Banana Fish Productions is either:
A) A Hollywood-based avant-garde film company.
B) A trendy Newport Beach sushi restaurant.
C) Or a Santa Ana glazing contractor specializing in decorative glass.
The correct answer, surprisingly enough, is C. Those who guessed correctly are excused from viewing a self-indulgent art film or eating a meal of raw octopus.
The unusual name, taken from the title of a J.D. Salinger story, was chosen by partners Dan Iman and Jerry Smith when they went into business together a decade ago.
"We wanted to completely separate ourselves from the competition," Iman, 41, recalls. "Too many companies had generic names, like 'Tiffany this' or 'Stained that.' "
"And secondly," he continues, "we wanted a name that was difficult to forget. Many of our clients in the residential sector may only deal with us once every couple of years. We didn't want them to forget our name in case they lost our cards."
Forgetful clients are not as critical today as they were when the company opened its doors.
Ten years ago, up to 40% of the company's business was for homeowners. Now, only 10% is devoted to high-end residential customers, with the balance going to commercial enterprises such as restaurants, hotels and casinos.
In Las Vegas, Banana Fish-designed glass can be seen in two new hotel-casinos, the Excalibur and the Rio. Closer to home, the company has supplied decorative glass to the Sauces eatery in Mission Viejo, the Good Earth in Irvine and numerous Baker's Square, Norm's and Denny's outlets.
To date, the Santa Ana-based firm's most intricate design has been for the Island's restaurant chain. The etched glass features a jungle scene replete with lily pond, cockatoos, toucans and other exotic creatures.
However, it is in the residential area that the company does some of its most interesting work. Interior designers and commercial contractors bring in Banana Fish to make custom shower enclosures.
The process can take six weeks or longer to complete and cost anywhere between $2,500 and $6,000 or more.
The price is determined by the complexity of the carving or etching, the type of metal used for the fittings and whether bent glass is used.
Even if the home is still in the framing stage, the partners go over the blueprints at the job site to ascertain special needs. For instance, if the shower walls are made of marble and the client doesn't want any of the hardware to show, grooves or slots have to be added in the marble to support the glass.
Drawings of the etching are made, and a template, or mock-up, of the finished product is produced on paper, cardboard or wood. This allows the customer to see what the completed enclosure will look like.
Once everyone is satisfied and the price is agreed upon, Iman contacts a custom metal supplier in Gardena who provides the chrome, brass or stainless steel fittings. A full-size template is then sent to another vendor in Pennsylvania that bends and laminates glass. The glass is a half-inch thick to give it a greater presence and enable more pronounced etchings.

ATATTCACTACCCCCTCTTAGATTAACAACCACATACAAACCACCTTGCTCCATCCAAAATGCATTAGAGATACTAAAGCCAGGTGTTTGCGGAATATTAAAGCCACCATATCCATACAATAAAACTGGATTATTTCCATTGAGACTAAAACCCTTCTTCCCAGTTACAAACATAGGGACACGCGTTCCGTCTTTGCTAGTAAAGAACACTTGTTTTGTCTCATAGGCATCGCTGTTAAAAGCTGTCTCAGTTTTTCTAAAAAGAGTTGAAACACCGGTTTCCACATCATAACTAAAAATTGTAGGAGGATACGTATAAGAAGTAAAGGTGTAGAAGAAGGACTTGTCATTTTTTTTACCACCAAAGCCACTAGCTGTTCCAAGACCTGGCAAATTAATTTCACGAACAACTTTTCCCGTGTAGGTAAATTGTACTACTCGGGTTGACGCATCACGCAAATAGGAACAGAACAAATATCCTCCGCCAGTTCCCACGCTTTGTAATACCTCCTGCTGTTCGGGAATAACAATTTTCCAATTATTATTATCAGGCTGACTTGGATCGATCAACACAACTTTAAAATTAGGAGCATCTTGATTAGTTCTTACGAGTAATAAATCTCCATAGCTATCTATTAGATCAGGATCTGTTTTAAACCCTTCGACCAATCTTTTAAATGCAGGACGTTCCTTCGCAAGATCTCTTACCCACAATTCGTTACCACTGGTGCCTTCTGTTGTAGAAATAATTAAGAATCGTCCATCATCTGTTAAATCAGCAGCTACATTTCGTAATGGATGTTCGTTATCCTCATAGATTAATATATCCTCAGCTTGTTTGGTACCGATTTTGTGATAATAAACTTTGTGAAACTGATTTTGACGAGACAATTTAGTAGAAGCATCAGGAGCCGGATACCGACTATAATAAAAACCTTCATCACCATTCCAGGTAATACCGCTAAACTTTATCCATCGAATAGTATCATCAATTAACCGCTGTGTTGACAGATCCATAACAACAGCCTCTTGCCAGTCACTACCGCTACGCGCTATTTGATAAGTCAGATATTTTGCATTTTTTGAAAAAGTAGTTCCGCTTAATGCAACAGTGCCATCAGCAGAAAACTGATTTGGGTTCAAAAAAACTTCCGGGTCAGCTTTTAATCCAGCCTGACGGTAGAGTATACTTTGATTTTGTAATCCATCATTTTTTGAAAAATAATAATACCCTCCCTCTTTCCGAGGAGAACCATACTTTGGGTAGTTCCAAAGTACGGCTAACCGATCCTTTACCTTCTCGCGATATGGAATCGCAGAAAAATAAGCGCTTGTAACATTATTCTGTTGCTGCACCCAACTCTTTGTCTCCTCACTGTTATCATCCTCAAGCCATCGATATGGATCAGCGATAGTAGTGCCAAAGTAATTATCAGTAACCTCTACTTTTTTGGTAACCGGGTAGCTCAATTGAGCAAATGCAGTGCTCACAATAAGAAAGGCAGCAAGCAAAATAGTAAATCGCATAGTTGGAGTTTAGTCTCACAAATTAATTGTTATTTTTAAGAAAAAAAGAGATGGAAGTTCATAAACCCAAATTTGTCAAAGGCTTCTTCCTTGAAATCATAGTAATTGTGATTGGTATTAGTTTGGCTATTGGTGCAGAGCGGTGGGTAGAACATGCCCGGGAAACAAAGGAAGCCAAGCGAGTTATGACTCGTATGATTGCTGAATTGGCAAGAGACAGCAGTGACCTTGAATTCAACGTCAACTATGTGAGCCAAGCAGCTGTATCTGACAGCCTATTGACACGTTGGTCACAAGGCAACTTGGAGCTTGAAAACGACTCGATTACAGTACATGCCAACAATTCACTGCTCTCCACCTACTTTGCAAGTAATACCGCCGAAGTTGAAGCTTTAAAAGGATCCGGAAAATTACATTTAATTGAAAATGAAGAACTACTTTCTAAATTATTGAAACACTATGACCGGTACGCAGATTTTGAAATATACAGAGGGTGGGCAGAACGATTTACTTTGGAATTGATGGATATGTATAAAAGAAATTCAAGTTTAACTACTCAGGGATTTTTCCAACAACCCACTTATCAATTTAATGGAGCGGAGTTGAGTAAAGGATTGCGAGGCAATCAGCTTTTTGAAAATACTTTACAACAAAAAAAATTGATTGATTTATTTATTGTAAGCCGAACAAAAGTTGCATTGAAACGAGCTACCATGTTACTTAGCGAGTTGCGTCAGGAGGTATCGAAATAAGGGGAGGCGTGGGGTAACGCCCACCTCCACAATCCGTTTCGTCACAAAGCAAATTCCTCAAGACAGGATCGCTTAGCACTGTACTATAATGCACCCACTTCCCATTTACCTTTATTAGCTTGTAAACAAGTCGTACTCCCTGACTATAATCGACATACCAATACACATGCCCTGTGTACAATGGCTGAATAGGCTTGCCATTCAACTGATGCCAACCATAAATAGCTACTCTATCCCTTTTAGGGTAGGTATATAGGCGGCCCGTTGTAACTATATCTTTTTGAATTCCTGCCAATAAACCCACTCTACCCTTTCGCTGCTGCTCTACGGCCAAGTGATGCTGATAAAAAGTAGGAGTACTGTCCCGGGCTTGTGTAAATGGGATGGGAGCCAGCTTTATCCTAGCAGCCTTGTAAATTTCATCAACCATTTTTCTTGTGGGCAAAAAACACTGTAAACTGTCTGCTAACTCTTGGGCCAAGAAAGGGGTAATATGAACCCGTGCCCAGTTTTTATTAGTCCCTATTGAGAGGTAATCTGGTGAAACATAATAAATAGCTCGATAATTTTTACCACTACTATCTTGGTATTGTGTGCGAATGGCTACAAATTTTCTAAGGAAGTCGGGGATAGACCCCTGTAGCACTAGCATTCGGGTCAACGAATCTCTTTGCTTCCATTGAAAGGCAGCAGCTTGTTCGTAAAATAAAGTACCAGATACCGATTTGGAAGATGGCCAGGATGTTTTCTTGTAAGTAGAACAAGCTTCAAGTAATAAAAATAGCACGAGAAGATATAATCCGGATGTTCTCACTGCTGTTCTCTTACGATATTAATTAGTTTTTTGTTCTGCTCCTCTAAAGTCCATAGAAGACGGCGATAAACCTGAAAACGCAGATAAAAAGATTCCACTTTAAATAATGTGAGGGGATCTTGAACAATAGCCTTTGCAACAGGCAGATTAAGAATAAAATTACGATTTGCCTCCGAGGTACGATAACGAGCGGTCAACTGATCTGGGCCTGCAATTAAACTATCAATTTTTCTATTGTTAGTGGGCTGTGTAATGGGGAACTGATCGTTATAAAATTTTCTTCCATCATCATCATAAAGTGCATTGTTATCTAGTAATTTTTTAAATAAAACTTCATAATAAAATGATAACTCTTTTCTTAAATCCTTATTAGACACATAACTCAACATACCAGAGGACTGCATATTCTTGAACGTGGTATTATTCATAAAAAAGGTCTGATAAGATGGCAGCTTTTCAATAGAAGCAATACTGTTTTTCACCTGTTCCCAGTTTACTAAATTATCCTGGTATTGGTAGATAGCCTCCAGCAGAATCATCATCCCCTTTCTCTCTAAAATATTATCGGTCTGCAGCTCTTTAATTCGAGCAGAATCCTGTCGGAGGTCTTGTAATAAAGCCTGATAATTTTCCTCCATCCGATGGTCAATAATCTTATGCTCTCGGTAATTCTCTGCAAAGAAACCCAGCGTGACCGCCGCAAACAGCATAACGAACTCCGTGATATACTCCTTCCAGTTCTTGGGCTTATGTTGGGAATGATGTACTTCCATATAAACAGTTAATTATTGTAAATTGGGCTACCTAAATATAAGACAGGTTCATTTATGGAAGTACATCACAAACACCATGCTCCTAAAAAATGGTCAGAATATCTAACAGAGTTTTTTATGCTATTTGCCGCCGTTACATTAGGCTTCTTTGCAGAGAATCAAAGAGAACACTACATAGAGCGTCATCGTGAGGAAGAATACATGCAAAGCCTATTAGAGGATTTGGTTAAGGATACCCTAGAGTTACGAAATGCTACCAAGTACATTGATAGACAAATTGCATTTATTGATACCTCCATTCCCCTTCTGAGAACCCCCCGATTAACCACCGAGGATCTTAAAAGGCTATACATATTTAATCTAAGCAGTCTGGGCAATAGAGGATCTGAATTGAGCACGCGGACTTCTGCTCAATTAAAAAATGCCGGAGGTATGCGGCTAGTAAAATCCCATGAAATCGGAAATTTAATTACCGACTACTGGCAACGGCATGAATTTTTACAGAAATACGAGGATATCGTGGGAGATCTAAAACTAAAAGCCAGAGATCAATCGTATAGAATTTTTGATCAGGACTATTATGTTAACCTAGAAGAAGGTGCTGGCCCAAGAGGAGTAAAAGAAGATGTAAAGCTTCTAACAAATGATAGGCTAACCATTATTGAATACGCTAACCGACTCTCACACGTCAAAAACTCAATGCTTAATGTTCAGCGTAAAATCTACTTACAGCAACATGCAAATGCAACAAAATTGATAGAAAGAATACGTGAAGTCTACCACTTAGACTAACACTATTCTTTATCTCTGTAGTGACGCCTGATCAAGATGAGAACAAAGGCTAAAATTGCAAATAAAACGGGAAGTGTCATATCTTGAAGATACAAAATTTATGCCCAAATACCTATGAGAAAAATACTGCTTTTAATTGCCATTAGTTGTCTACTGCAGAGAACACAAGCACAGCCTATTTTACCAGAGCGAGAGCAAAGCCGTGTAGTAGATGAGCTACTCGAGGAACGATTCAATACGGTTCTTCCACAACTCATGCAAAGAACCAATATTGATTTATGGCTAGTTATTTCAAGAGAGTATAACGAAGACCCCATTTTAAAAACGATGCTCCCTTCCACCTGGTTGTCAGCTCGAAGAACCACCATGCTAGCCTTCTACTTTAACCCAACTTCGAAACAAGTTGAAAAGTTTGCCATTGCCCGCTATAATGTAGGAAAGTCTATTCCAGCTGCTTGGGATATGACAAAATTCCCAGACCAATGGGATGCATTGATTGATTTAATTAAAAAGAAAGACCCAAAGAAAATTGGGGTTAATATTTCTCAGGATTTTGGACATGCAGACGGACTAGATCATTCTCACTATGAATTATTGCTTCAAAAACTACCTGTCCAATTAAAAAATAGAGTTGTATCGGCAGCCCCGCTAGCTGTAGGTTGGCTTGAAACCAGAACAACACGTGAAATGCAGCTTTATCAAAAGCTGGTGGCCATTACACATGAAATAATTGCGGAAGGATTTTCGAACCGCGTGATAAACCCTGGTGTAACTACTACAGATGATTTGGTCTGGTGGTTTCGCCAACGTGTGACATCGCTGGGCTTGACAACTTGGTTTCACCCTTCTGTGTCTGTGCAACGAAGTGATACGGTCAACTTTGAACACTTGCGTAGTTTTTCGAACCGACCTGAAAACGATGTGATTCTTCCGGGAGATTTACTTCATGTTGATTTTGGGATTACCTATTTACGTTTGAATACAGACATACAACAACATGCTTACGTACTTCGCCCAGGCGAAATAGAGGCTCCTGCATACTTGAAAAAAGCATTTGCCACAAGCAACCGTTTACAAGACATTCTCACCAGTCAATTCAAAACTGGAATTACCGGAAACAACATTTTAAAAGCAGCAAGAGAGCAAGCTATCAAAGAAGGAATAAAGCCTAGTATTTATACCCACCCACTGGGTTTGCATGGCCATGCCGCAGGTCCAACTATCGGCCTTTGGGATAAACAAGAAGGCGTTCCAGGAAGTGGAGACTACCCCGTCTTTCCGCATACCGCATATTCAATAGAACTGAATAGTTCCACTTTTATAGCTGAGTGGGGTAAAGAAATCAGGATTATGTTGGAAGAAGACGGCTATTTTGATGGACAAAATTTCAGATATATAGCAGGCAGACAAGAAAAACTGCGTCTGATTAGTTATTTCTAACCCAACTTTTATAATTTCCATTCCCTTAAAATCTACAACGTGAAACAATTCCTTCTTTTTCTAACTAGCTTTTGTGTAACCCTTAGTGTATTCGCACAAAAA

A full-size drawing, or cartoon, of the carving or etching that is to be reproduced on the glass is drawn. The cartoon is either approved or modified by the customer.
"The client may have changed what he had in mind by the time he sees the full-sized cartoon," Iman says. "This is the first time he's bought a $6,000 shower enclosure, so it's important he's satisfied with it."
The full-size cartoon is glued in place. Then the design is hand cut using an X-acto knife--the company goes through thousands of blades a week--through the paper drawing. The glass is then taken to the sandblasting booth.
There, aluminum oxide is used instead of sand.
"It's more consistent, even though it's more expensive," Iman says. "One hundred pounds of sand may cost $2, where the same amount of aluminum oxide will run $50. But the aluminum oxide is smooth and uniform in appearance, and the sand isn't. Aluminum oxide is made, rather than picked up."
The glass can be cut at multiple depths, creating a desirable effect. A bird, for example, can have each feather sandblasted at different depths, making it look three dimensional.
When the contractor is ready, the entire enclosure is installed.
If everything was handled perfectly, the entire project would have taken about six weeks. After a stint in the armed services, Iman graduated from Cal State Long Beach with a degree in business administration. His first job after graduation was as an assistant controller of a company that specialized in restaurant and hotel interiors. He eventually became general manager of the operation.
One of the vendors he used was a decorative glass company. Its owner was more of an artisan than a businessman, and he persuaded Iman to become his general manager.
The two eventually had a falling out, and Iman--together with the company's top artist, Jerry Smith--formed Banana Fish Productions.
Ironically, neither Iman nor Smith has much custom glasswork in his own home.
"I do have a window in the kitchen, but that's it," says Iman, who lives in Irvine. "We're so busy, neither of us have time to do anything for ourselves. My little window took my artisan 40 hours to do, and I'm sure that anything we'd want would be even more intricate and time-consuming."